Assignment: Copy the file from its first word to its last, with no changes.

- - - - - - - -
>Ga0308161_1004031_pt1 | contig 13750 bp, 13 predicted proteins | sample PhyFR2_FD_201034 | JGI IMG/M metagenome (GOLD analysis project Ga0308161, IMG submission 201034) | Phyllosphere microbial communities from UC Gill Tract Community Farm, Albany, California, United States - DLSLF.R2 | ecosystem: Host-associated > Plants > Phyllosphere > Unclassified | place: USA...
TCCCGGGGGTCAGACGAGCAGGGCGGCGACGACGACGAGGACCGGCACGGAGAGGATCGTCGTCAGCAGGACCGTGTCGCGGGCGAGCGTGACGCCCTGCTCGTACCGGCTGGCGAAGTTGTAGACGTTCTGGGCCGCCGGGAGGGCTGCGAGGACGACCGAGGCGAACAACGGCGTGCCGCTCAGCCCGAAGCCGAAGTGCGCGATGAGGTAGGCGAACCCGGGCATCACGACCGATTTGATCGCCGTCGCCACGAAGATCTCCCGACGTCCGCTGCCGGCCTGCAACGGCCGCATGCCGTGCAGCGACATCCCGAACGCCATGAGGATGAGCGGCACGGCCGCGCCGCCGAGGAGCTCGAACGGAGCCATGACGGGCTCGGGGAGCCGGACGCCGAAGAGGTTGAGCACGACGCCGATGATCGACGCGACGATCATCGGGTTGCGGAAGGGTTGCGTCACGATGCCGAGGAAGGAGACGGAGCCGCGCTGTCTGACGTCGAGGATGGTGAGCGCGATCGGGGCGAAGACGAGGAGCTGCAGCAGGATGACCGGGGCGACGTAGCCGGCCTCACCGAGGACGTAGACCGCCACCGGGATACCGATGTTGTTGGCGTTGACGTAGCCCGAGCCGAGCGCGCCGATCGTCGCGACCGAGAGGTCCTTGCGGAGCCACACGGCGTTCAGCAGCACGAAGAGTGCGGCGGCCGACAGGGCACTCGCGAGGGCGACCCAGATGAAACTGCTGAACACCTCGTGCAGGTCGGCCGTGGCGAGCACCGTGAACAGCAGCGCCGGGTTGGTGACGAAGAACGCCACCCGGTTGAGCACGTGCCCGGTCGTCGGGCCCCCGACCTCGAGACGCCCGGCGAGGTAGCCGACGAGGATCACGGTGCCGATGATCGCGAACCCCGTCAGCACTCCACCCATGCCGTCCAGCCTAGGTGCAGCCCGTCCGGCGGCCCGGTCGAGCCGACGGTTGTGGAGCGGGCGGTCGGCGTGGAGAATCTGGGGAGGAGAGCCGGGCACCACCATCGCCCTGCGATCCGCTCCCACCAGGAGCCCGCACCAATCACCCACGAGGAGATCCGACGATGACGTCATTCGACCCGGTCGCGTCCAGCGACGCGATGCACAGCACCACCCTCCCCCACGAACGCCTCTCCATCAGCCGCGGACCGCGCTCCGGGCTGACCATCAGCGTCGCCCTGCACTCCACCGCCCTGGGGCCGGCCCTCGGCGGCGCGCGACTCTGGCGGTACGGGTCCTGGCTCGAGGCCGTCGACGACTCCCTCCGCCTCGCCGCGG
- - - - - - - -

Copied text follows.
>Ga0308161_1004031_pt1 | contig 13750 bp, 13 predicted proteins | sample PhyFR2_FD_201034 | JGI IMG/M metagenome (GOLD analysis project Ga0308161, IMG submission 201034) | Phyllosphere microbial communities from UC Gill Tract Community Farm, Albany, California, United States - DLSLF.R2 | ecosystem: Host-associated > Plants > Phyllosphere > Unclassified | place: USA...
TCCCGGGGGTCAGACGAGCAGGGCGGCGACGACGACGAGGACCGGCACGGAGAGGATCGTCGTCAGCAGGACCGTGTCGCGGGCGAGCGTGACGCCCTGCTCGTACCGGCTGGCGAAGTTGTAGACGTTCTGGGCCGCCGGGAGGGCTGCGAGGACGACCGAGGCGAACAACGGCGTGCCGCTCAGCCCGAAGCCGAAGTGCGCGATGAGGTAGGCGAACCCGGGCATCACGACCGATTTGATCGCCGTCGCCACGAAGATCTCCCGACGTCCGCTGCCGGCCTGCAACGGCCGCATGCCGTGCAGCGACATCCCGAACGCCATGAGGATGAGCGGCACGGCCGCGCCGCCGAGGAGCTCGAACGGAGCCATGACGGGCTCGGGGAGCCGGACGCCGAAGAGGTTGAGCACGACGCCGATGATCGACGCGACGATCATCGGGTTGCGGAAGGGTTGCGTCACGATGCCGAGGAAGGAGACGGAGCCGCGCTGTCTGACGTCGAGGATGGTGAGCGCGATCGGGGCGAAGACGAGGAGCTGCAGCAGGATGACCGGGGCGACGTAGCCGGCCTCACCGAGGACGTAGACCGCCACCGGGATACCGATGTTGTTGGCGTTGACGTAGCCCGAGCCGAGCGCGCCGATCGTCGCGACCGAGAGGTCCTTGCGGAGCCACACGGCGTTCAGCAGCACGAAGAGTGCGGCGGCCGACAGGGCACTCGCGAGGGCGACCCAGATGAAACTGCTGAACACCTCGTGCAGGTCGGCCGTGGCGAGCACCGTGAACAGCAGCGCCGGGTTGGTGACGAAGAACGCCACCCGGTTGAGCACGTGCCCGGTCGTCGGGCCCCCGACCTCGAGACGCCCGGCGAGGTAGCCGACGAGGATCACGGTGCCGATGATCGCGAACCCCGTCAGCACTCCACCCATGCCGTCCAGCCTAGGTGCAGCCCGTCCGGCGGCCCGGTCGAGCCGACGGTTGTGGAGCGGGCGGTCGGCGTGGAGAATCTGGGGAGGAGAGCCGGGCACCACCATCGCCCTGCGATCCGCTCCCACCAGGAGCCCGCACCAATCACCCACGAGGAGATCCGACGATGACGTCATTCGACCCGGTCGCGTCCAGCGACGCGATGCACAGCACCACCCTCCCCCACGAACGCCTCTCCATCAGCCGCGGACCGCGCTCCGGGCTGACCATCAGCGTCGCCCTGCACTCCACCGCCCTGGGGCCGGCCCTCGGCGGCGCGCGACTCTGGCGGTACGGGTCCTGGCTCGAGGCCGTCGACGACTCCCTCCGCCTCGCCGCGG